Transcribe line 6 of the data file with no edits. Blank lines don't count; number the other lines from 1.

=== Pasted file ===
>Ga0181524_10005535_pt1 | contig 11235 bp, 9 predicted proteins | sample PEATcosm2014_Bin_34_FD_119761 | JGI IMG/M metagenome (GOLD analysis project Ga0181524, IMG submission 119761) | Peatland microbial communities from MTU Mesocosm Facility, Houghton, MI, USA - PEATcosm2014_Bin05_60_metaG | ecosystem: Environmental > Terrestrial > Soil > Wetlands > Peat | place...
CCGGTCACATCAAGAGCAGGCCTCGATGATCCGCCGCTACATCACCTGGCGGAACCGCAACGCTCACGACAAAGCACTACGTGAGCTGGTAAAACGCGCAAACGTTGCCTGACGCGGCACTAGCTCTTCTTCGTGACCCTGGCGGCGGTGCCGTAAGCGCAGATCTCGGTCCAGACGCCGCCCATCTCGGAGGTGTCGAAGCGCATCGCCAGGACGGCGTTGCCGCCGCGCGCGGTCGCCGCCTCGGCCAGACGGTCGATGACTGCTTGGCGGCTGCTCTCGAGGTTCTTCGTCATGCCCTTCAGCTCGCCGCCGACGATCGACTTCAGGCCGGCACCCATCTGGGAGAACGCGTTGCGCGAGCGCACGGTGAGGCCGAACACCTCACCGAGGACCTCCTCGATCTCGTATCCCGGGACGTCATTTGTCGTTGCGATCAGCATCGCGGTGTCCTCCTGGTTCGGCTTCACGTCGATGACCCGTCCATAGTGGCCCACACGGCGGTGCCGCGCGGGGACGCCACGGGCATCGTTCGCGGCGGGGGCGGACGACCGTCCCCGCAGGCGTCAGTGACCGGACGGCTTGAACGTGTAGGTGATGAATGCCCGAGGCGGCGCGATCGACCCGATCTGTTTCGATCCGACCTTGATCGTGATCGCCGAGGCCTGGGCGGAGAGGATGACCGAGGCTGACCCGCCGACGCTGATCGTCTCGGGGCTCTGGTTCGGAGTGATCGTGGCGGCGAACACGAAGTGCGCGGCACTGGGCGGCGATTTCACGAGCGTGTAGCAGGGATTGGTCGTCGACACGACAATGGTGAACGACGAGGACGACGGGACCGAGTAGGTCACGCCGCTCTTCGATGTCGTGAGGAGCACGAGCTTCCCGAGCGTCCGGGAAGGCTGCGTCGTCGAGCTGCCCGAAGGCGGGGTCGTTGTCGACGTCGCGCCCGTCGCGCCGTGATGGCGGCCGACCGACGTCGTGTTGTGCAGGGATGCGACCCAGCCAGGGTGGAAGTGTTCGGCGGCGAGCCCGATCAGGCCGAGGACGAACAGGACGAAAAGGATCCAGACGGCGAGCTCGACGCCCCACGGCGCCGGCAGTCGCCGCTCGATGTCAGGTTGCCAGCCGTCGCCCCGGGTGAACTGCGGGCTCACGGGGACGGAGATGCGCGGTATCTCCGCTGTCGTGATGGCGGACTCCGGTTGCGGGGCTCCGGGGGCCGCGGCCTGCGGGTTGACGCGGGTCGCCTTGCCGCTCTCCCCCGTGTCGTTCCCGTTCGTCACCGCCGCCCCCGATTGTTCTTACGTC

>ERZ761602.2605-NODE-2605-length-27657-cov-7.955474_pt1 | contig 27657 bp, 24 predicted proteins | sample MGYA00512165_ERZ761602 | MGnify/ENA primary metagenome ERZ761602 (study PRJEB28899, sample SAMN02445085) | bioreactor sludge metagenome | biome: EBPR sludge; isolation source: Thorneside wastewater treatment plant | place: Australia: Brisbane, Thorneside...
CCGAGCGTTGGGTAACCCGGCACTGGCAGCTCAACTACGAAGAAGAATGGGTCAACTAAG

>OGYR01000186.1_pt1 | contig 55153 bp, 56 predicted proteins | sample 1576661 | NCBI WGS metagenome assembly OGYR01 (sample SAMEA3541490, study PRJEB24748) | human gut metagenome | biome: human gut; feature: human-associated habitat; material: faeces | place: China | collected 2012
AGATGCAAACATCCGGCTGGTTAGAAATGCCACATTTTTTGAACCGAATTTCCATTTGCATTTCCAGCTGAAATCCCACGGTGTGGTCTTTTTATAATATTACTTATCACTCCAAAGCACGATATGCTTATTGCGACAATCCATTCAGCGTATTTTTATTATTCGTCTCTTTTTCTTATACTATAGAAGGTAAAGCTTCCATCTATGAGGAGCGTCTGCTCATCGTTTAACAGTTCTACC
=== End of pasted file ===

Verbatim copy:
AGATGCAAACATCCGGCTGGTTAGAAATGCCACATTTTTTGAACCGAATTTCCATTTGCATTTCCAGCTGAAATCCCACGGTGTGGTCTTTTTATAATATTACTTATCACTCCAAAGCACGATATGCTTATTGCGACAATCCATTCAGCGTATTTTTATTATTCGTCTCTTTTTCTTATACTATAGAAGGTAAAGCTTCCATCTATGAGGAGCGTCTGCTCATCGTTTAACAGTTCTACC